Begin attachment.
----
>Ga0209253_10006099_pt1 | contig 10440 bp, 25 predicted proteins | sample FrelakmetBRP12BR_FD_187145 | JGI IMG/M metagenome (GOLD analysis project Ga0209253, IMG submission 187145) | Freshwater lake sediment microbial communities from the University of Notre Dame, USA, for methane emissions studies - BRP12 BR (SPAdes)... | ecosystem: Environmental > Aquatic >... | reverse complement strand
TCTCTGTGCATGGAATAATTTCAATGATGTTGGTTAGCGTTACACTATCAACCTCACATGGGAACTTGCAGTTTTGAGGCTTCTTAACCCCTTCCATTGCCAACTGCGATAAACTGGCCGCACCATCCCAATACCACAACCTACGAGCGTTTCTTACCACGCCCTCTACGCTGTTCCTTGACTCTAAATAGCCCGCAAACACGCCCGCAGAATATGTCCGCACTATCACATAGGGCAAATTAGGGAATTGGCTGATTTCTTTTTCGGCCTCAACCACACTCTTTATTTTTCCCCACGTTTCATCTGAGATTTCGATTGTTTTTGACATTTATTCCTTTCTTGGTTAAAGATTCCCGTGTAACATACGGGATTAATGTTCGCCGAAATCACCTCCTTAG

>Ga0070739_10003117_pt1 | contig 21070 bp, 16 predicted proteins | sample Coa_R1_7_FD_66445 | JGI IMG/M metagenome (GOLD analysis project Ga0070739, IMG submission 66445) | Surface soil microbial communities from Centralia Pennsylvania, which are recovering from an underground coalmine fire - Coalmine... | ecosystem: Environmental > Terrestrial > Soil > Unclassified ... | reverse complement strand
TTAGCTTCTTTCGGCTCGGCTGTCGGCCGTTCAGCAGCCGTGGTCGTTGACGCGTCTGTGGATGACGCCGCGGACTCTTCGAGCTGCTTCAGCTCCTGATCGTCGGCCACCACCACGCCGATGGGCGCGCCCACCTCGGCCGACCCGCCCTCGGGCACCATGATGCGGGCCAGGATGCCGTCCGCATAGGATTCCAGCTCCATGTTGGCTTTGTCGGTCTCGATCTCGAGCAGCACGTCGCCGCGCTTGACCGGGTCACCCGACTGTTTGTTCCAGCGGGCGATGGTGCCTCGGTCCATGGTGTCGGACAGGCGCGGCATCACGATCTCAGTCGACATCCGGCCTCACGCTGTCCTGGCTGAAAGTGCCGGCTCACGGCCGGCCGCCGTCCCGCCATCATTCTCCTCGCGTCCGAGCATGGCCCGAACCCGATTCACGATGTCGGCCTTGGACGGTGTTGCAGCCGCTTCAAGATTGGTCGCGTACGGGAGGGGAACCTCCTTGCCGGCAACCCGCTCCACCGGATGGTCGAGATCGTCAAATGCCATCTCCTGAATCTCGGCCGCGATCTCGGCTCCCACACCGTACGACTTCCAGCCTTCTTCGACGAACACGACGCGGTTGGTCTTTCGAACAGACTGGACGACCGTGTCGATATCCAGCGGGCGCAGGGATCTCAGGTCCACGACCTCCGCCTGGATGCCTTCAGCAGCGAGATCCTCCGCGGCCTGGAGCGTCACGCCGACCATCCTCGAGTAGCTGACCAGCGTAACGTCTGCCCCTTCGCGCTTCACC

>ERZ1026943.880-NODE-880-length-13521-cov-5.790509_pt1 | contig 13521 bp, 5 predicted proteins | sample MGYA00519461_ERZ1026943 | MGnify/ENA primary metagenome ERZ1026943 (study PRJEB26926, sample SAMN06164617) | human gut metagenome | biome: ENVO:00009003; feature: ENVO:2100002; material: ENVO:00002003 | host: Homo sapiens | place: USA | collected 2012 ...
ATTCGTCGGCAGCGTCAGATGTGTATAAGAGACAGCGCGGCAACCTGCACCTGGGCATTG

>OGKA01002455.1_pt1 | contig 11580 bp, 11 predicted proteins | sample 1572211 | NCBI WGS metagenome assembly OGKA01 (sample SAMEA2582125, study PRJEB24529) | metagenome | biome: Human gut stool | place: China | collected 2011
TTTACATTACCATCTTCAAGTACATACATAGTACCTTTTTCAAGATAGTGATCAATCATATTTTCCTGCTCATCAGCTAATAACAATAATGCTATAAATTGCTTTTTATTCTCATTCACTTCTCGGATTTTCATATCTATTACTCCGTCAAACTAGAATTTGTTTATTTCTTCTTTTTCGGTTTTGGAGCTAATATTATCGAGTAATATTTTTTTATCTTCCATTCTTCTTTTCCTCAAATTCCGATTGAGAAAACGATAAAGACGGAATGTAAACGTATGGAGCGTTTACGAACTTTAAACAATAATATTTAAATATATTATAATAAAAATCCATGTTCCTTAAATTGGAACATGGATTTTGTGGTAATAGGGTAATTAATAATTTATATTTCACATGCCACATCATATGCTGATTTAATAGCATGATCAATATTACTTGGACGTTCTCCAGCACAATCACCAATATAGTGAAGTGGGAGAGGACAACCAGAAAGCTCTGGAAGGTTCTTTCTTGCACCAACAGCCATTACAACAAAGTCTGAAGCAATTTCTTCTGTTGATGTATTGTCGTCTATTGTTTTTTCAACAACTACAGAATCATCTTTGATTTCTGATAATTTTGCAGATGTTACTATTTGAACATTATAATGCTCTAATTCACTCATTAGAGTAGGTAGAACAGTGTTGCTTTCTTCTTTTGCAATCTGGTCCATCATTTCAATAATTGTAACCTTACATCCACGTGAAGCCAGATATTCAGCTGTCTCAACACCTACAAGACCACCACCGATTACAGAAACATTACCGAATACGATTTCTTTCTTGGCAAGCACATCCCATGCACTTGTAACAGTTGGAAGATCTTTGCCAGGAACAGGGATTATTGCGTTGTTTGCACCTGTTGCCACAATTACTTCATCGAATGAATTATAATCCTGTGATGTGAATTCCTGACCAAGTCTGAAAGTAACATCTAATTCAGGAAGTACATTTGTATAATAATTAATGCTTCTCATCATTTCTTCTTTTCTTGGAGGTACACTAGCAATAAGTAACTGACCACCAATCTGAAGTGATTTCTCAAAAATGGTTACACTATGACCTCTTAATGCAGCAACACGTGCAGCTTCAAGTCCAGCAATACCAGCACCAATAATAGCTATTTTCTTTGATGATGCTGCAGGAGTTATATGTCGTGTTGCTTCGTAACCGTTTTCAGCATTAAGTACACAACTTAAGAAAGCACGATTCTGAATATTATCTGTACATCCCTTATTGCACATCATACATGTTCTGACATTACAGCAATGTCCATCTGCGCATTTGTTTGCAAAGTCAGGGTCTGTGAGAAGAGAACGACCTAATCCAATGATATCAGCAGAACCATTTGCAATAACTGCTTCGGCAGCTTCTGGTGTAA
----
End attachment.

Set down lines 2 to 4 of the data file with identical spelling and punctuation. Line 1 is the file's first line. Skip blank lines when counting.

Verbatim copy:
TCTCTGTGCATGGAATAATTTCAATGATGTTGGTTAGCGTTACACTATCAACCTCACATGGGAACTTGCAGTTTTGAGGCTTCTTAACCCCTTCCATTGCCAACTGCGATAAACTGGCCGCACCATCCCAATACCACAACCTACGAGCGTTTCTTACCACGCCCTCTACGCTGTTCCTTGACTCTAAATAGCCCGCAAACACGCCCGCAGAATATGTCCGCACTATCACATAGGGCAAATTAGGGAATTGGCTGATTTCTTTTTCGGCCTCAACCACACTCTTTATTTTTCCCCACGTTTCATCTGAGATTTCGATTGTTTTTGACATTTATTCCTTTCTTGGTTAAAGATTCCCGTGTAACATACGGGATTAATGTTCGCCGAAATCACCTCCTTAG

>Ga0070739_10003117_pt1 | contig 21070 bp, 16 predicted proteins | sample Coa_R1_7_FD_66445 | JGI IMG/M metagenome (GOLD analysis project Ga0070739, IMG submission 66445) | Surface soil microbial communities from Centralia Pennsylvania, which are recovering from an underground coalmine fire - Coalmine... | ecosystem: Environmental > Terrestrial > Soil > Unclassified ... | reverse complement strand
TTAGCTTCTTTCGGCTCGGCTGTCGGCCGTTCAGCAGCCGTGGTCGTTGACGCGTCTGTGGATGACGCCGCGGACTCTTCGAGCTGCTTCAGCTCCTGATCGTCGGCCACCACCACGCCGATGGGCGCGCCCACCTCGGCCGACCCGCCCTCGGGCACCATGATGCGGGCCAGGATGCCGTCCGCATAGGATTCCAGCTCCATGTTGGCTTTGTCGGTCTCGATCTCGAGCAGCACGTCGCCGCGCTTGACCGGGTCACCCGACTGTTTGTTCCAGCGGGCGATGGTGCCTCGGTCCATGGTGTCGGACAGGCGCGGCATCACGATCTCAGTCGACATCCGGCCTCACGCTGTCCTGGCTGAAAGTGCCGGCTCACGGCCGGCCGCCGTCCCGCCATCATTCTCCTCGCGTCCGAGCATGGCCCGAACCCGATTCACGATGTCGGCCTTGGACGGTGTTGCAGCCGCTTCAAGATTGGTCGCGTACGGGAGGGGAACCTCCTTGCCGGCAACCCGCTCCACCGGATGGTCGAGATCGTCAAATGCCATCTCCTGAATCTCGGCCGCGATCTCGGCTCCCACACCGTACGACTTCCAGCCTTCTTCGACGAACACGACGCGGTTGGTCTTTCGAACAGACTGGACGACCGTGTCGATATCCAGCGGGCGCAGGGATCTCAGGTCCACGACCTCCGCCTGGATGCCTTCAGCAGCGAGATCCTCCGCGGCCTGGAGCGTCACGCCGACCATCCTCGAGTAGCTGACCAGCGTAACGTCTGCCCCTTCGCGCTTCACC